As part of Williams Lea Tag’s continued commitment to equality, we recently held a Panel discussion in Singapore as part of our global speaker programme to celebrate International Women’s Day. Our Singapore panel featured a number of clients, affiliates and leaders from our own business including:
Geraldine Yip, Head of Marketing, Asia (Financial & Risk), Thomson Reuters
Peggy Lavercombe, Category & Shopper Marketing Director, APL, GSK
Erica Kerner, VP Marketing & Communications APAC, Tiffany & Co
Claire Cavanagh, HR Director APAC, Williams Lea Tag
Toby Codrington, APAC CEO & Global CMO who asked a number of challenging questions to a packed room, moderated the Singapore panel. The key themes that came out of the discussion were:
1. It’s about respect not being liked
It is a very human characteristic to want to be liked, and in the workplace the perception your colleagues have of you matters. Being liked should not be confused with being respected; there is a fine line between the two but to be successful in business you need to be respected. Authenticity is a key driver in gaining respect and ensuring you maintain true to yourself and your beliefs will help you achieve respect.
2. Time and a place for gender quotas
It is a fact that there is higher male representation on boards particularly in APAC countries. Panellists posed the view that there is a time and a place for gender quotas to address the gender imbalance on boards. However, they are not a long-term fix, quotas need to be monitored and restricted to limited timeframes. While such progressive initiatives are key for change to happen fast, businesses need to ensure that roles are given to candidates on individual merit.
3. Vulnerability when returning from maternity leave
Panellists cited the issues they have experienced or seen colleagues experience when they returned to work after maternity leave. It can be the most vulnerable time in a women’s career where they are reaffirming their presence in the workplace, while dealing with the physical and emotional exertion of motherhood and the expectation of work. Businesses need to ensure that mothers returning to work have adequate support in place to help the transition. It is evident that there is a drop off of female talent at the senior manager and director level, of which motherhood plays a factor and businesses need to meet this head on to ensure their female talent remain in the workforce.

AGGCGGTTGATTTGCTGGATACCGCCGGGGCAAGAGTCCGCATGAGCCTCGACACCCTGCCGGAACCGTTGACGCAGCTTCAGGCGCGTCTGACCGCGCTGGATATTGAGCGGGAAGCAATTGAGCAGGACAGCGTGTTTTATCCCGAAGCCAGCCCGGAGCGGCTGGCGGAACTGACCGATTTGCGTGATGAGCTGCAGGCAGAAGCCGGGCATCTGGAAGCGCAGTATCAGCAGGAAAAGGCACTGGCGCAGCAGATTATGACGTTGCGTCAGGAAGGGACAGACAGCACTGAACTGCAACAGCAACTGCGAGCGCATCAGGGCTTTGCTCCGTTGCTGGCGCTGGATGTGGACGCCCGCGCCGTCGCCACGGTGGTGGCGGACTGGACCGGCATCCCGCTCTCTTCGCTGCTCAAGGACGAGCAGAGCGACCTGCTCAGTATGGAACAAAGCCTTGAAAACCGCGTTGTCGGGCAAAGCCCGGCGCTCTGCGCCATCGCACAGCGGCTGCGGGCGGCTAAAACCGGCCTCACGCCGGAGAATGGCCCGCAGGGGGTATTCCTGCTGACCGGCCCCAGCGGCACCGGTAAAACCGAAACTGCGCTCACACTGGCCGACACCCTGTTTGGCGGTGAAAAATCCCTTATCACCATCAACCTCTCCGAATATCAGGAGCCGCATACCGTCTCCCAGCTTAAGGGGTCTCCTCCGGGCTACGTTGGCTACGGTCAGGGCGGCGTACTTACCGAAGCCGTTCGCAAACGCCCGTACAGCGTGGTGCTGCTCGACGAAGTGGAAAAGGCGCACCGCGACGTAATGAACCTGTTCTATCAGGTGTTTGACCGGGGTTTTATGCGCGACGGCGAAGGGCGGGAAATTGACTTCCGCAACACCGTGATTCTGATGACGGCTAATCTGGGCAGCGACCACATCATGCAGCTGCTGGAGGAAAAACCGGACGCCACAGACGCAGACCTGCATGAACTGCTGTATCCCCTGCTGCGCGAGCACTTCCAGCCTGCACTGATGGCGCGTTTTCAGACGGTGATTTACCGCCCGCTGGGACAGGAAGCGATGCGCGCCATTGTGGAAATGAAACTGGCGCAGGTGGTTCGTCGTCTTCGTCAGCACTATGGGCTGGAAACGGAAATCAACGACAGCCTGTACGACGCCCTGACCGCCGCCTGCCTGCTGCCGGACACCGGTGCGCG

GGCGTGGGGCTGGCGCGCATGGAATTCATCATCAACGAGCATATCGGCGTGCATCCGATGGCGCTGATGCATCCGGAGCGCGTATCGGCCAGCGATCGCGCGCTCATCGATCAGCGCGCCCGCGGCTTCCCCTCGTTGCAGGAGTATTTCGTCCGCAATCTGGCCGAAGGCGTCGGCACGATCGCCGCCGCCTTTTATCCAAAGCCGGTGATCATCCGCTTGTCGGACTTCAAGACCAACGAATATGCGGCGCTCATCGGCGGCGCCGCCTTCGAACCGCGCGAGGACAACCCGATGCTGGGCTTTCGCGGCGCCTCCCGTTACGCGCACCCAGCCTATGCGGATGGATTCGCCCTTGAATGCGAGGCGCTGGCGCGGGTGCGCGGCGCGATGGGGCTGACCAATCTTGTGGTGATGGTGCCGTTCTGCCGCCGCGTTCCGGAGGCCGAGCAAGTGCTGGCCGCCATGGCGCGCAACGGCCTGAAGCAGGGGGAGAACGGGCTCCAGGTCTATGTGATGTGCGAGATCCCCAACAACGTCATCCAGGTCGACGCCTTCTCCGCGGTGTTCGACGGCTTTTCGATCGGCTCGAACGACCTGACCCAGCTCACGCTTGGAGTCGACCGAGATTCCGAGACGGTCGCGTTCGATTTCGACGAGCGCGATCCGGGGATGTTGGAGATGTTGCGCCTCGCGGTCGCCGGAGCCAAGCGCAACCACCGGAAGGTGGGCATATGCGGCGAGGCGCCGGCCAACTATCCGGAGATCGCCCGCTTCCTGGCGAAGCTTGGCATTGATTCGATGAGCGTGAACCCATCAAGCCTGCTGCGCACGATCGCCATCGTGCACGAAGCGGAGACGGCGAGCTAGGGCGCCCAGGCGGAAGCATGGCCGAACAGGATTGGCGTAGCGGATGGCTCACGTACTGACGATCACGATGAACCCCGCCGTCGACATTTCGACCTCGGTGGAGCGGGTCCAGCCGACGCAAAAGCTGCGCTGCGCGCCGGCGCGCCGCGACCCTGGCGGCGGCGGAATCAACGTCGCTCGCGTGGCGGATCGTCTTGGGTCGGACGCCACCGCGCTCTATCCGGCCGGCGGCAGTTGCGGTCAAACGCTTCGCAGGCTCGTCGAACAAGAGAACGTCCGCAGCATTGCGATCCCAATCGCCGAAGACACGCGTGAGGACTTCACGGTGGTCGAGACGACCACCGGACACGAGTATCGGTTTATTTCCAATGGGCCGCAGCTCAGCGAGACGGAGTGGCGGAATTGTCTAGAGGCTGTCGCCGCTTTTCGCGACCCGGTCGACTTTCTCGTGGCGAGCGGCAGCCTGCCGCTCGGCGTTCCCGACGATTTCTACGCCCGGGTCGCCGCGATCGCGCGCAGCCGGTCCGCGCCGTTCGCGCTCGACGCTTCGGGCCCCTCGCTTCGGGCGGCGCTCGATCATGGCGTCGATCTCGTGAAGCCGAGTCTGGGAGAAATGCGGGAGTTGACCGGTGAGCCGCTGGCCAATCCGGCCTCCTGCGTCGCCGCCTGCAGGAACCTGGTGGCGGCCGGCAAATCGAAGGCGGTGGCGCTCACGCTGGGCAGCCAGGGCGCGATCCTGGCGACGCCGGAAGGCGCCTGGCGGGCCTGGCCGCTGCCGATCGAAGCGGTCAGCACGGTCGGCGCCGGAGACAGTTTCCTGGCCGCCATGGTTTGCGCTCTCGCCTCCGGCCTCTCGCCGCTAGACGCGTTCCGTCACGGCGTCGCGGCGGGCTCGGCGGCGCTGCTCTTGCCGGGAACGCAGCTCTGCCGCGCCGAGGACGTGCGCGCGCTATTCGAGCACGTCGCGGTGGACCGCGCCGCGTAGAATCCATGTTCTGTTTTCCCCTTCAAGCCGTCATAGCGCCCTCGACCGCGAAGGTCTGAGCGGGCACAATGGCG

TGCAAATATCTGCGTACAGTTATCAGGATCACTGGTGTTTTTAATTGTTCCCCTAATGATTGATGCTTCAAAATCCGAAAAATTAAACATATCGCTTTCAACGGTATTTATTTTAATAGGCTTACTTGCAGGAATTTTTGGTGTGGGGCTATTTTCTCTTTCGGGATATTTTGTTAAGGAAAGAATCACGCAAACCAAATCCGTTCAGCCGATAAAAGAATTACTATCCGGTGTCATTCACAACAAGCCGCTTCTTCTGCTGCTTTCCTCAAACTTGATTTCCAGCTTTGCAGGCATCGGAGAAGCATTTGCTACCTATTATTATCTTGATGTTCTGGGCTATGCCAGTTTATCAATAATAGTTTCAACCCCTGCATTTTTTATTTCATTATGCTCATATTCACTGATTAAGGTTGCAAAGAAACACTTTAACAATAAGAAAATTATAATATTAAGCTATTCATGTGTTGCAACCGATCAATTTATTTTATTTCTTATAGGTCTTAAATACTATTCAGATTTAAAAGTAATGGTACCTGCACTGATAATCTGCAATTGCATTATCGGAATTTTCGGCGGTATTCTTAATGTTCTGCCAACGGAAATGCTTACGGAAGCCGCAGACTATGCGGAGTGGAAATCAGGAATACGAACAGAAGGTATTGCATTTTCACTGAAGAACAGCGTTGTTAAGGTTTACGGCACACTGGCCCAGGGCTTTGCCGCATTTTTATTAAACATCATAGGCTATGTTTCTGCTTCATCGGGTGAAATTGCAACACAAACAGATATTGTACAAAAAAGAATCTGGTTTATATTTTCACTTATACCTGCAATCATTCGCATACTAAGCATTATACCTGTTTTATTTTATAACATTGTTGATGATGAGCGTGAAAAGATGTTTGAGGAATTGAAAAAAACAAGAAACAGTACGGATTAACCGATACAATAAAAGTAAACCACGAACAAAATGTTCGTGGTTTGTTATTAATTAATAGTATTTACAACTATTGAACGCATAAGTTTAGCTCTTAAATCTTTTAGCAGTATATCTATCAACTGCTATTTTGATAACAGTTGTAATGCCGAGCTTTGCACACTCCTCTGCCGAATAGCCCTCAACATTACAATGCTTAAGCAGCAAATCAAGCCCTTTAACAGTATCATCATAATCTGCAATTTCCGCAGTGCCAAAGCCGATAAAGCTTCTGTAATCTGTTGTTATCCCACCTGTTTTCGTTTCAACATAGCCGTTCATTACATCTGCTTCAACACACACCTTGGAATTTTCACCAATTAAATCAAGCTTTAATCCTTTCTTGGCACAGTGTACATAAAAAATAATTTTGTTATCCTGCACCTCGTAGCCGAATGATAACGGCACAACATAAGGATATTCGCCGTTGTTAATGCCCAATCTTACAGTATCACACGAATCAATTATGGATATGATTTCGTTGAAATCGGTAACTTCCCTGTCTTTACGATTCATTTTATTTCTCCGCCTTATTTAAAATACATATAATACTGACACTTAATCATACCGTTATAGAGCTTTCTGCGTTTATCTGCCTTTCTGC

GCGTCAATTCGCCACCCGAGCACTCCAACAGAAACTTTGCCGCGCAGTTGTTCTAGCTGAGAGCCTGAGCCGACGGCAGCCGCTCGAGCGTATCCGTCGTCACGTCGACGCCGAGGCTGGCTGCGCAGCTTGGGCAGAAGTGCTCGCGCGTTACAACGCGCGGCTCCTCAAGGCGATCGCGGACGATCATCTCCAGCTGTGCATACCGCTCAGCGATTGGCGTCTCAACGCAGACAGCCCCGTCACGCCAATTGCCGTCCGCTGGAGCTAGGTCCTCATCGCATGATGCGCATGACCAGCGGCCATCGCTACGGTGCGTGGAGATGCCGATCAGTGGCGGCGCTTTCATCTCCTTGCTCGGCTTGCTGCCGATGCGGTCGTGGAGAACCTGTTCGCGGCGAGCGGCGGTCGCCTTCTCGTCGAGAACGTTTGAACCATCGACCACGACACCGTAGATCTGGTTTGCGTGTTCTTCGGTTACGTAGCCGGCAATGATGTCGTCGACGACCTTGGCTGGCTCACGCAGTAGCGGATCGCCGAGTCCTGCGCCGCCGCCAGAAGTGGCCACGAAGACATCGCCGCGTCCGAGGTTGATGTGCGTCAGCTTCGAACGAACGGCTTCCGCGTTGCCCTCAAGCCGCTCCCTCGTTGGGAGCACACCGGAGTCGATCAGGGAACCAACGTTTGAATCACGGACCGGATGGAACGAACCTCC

4. Work is a marathon not a sprint
When talking about advice our panellists wished they could give their younger selves, they highlighted that they felt they had tried to achieve everything too quickly. They reminded the room that work is a marathon not a sprint, and that they could have achieved equally as much without the added pressure they applied to themselves with the belief that they constantly needed to move up the next salary bracket or to the next job title to define their success. You should really take time to enjoy the moment as it happens, recognise your success in the present and not fixate on the future.
5. Crossing cultural boundaries
It is evident that cultural nuances play a key role in the perception of gender equality. What one person equates as equal, might not necessarily be considered equal to another. Societal norms, traditional gender stereotypes and upbringing all play apart in what influences individuals opinions on diversity and inclusiveness. A cultural shift in some markets needs to happen in order to see further progression for greater equality for all. You only have to look at the disparity in maternity and paternity leave and at the lack of support for working parents to see that there are equality issues embedded deep within cultures that need to be addressed not only in business but also as a wider societal agenda.
The Singapore panel was an insightful look at the way our senior female panellists have tackled diversity issues in the workplace, along with thought provoking advice on how both businesses and individuals can press for progress in the future. Williams Lea Tag was privileged to host an event in honour of International Women’s Day and will continue to support equality initiatives globally now and in the future.
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